Gold recently completed the death cross, when the 50 day moving average crosses the 200 day moving average. While I don't put much faith in simply following technical indicators, I do use them as supporting evidence to justify a trade. I look for the fundamental story first, and then wait for the technical indicators to validate my theory. In mid-February I published an article making a bearish case for gold, and since then, the case has only become stronger. The general theory I outlined was that gold wasn't trading at its current level because of a fear of inflation, but instead fear itself and investors were using gold as a safe haven investment. Investors are using gold as a substitute for treasury bonds. If treasury bonds aren't paying much in interest, why not hold gold? Gold at least has the comforting aspect of being something real and can be physically held in case of Armageddon. The theory I outlined was that economic strength would drive interest rates higher, and unlike past market cycles, higher interest rates would be welcomed by the equity markets and signal a return to "normalcy." The return of hope, growth and optimism will represent the end of the gold bull market. That however will not happen overnight, and it won't be a nonstop flight, but the free market capitalism on which America is built has never failed us in the past. Like a Phoenix, the American system has always emerged from the ashes stronger and better, and if history tells us one thing, it is hope and optimism always prevailed in the long run.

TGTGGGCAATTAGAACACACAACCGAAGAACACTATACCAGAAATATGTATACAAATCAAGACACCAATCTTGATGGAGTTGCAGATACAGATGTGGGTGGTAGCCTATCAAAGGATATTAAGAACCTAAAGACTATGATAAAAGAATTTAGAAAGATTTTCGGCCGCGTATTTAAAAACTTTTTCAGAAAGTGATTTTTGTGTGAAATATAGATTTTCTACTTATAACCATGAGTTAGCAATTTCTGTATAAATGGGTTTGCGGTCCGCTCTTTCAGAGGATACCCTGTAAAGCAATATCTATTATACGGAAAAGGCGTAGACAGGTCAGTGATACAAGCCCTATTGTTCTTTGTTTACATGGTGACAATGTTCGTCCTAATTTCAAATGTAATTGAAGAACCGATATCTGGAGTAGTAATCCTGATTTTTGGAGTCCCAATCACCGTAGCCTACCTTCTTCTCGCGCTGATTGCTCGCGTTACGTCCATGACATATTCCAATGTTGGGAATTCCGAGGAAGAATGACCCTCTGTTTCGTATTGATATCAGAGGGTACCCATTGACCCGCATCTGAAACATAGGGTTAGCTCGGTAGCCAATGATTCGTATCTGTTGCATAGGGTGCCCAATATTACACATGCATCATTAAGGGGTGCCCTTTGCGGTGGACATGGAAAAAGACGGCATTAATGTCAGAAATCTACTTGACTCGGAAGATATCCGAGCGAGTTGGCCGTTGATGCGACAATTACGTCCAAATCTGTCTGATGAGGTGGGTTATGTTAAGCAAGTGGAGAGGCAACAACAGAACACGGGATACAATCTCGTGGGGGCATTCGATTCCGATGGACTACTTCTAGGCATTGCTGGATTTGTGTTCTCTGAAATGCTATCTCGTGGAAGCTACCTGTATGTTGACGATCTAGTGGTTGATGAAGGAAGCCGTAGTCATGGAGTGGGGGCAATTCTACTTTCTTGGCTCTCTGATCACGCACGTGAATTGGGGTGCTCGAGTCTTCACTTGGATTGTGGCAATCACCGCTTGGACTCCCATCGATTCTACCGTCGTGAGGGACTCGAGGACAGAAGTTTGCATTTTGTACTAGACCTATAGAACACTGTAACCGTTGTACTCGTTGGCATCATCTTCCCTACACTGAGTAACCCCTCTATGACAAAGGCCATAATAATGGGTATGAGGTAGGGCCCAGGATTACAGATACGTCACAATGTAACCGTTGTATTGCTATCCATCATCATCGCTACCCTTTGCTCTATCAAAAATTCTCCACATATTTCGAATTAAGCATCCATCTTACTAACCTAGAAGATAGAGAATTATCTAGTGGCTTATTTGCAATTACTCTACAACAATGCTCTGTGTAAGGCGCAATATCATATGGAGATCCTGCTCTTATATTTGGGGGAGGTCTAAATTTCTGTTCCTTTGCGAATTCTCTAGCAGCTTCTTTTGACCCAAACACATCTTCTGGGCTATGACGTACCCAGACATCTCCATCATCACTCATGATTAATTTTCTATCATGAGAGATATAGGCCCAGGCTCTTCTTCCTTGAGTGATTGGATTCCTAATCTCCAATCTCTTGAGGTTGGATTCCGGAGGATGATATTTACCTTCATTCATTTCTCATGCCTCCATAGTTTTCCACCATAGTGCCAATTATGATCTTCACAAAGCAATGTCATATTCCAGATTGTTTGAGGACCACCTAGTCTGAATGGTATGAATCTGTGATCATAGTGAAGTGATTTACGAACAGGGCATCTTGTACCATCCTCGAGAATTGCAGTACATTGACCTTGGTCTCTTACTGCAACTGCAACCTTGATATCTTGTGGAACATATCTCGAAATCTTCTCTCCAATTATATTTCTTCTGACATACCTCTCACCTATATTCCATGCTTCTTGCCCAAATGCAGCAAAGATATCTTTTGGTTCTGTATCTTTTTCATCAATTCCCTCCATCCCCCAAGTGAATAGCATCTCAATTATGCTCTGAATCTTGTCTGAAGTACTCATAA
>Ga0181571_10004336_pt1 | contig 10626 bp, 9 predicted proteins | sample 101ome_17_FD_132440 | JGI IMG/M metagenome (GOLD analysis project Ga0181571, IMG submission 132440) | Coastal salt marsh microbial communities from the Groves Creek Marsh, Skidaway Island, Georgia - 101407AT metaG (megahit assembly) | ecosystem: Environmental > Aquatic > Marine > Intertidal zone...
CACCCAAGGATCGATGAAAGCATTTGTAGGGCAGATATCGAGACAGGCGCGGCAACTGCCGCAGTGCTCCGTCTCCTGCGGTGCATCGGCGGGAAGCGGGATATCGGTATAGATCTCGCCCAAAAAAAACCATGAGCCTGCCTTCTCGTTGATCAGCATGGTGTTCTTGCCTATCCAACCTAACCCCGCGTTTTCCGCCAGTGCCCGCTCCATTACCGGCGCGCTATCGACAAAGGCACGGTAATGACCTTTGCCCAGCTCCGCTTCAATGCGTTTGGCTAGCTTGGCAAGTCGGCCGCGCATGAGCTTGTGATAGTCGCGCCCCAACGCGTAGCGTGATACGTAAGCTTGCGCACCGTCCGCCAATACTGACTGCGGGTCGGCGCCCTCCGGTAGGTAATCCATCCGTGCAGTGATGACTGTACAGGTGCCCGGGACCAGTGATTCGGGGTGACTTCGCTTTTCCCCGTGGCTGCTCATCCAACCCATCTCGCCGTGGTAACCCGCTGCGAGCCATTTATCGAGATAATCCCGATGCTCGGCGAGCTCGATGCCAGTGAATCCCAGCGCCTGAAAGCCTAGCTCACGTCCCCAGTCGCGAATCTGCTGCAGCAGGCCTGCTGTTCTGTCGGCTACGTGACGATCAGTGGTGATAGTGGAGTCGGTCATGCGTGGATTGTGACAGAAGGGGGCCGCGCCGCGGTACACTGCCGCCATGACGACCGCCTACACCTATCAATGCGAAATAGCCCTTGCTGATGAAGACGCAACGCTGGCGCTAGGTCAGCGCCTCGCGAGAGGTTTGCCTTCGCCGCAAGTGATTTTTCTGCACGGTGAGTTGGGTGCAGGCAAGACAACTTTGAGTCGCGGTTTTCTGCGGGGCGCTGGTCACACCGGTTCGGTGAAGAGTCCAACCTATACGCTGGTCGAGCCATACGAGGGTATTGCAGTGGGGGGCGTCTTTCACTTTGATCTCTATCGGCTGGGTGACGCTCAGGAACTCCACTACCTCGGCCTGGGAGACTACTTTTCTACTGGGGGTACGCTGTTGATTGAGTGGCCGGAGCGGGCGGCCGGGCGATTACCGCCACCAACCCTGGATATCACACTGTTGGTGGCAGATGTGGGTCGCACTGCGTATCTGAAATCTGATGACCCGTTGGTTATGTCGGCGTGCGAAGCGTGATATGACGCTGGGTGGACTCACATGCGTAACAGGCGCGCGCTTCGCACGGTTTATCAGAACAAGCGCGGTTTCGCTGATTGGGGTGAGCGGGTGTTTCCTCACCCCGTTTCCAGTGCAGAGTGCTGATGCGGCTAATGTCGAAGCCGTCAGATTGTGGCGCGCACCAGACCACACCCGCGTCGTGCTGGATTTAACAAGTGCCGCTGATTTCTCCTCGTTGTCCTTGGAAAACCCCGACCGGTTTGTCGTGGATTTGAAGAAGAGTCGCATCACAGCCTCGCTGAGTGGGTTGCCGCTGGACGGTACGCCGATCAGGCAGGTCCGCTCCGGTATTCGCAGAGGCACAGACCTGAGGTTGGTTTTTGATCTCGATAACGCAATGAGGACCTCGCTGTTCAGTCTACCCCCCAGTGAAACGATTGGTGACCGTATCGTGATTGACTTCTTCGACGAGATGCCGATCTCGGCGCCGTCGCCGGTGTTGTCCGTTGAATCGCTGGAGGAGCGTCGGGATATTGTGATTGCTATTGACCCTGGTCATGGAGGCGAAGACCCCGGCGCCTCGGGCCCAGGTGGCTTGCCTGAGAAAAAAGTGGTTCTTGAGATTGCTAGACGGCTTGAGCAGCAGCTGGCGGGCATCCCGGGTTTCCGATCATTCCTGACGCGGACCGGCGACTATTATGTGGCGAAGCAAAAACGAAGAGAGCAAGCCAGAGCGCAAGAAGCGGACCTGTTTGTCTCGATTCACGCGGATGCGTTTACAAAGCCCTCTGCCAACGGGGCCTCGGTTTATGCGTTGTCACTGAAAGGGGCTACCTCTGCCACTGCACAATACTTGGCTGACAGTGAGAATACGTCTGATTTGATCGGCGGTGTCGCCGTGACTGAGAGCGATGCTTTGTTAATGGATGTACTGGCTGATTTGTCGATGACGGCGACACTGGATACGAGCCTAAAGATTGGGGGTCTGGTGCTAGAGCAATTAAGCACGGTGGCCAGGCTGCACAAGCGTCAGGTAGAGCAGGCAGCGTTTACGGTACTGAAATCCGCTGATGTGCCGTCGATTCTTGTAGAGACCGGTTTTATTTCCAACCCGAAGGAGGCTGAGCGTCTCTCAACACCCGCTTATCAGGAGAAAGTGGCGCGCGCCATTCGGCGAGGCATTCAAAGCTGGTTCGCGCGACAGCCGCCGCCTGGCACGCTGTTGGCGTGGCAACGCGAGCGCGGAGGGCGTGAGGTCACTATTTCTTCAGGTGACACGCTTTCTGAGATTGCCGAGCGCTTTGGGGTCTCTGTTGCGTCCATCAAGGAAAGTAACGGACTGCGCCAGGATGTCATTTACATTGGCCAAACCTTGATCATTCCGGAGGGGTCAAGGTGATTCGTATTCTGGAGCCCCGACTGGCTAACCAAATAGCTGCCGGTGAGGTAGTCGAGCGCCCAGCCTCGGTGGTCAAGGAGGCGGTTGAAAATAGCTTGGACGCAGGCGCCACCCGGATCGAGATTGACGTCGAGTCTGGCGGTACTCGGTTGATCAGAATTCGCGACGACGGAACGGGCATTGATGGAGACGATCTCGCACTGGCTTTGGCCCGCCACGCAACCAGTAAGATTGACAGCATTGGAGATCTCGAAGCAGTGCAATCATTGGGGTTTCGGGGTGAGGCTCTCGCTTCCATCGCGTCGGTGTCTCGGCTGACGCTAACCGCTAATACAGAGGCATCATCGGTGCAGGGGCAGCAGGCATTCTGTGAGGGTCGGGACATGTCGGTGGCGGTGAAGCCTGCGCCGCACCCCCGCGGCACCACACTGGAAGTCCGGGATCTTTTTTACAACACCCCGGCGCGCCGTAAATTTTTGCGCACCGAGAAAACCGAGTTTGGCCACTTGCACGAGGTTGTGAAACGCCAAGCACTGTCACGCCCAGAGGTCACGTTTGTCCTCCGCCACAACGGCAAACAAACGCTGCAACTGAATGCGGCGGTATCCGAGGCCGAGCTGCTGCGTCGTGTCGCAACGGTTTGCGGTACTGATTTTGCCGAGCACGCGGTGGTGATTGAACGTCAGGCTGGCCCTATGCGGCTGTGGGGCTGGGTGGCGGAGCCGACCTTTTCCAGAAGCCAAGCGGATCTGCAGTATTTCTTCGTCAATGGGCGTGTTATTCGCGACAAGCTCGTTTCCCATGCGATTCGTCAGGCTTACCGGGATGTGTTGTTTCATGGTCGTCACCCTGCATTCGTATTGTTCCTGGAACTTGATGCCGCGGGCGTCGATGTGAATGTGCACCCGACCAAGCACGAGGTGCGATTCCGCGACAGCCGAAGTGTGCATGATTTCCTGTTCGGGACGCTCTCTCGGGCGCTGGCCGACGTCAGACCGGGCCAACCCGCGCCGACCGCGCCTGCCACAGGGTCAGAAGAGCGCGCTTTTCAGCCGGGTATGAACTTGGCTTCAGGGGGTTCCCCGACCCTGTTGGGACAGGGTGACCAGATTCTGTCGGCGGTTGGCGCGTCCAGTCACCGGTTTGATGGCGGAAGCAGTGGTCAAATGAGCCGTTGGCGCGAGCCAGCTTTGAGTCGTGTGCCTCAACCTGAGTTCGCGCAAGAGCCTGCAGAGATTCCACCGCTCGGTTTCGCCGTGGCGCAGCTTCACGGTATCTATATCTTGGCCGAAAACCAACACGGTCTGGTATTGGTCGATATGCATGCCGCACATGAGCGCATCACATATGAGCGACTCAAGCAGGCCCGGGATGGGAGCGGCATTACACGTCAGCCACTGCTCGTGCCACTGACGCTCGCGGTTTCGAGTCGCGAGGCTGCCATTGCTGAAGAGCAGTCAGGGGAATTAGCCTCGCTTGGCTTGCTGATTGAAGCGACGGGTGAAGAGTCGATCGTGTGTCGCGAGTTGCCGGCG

Recent headlines/videos help make my case: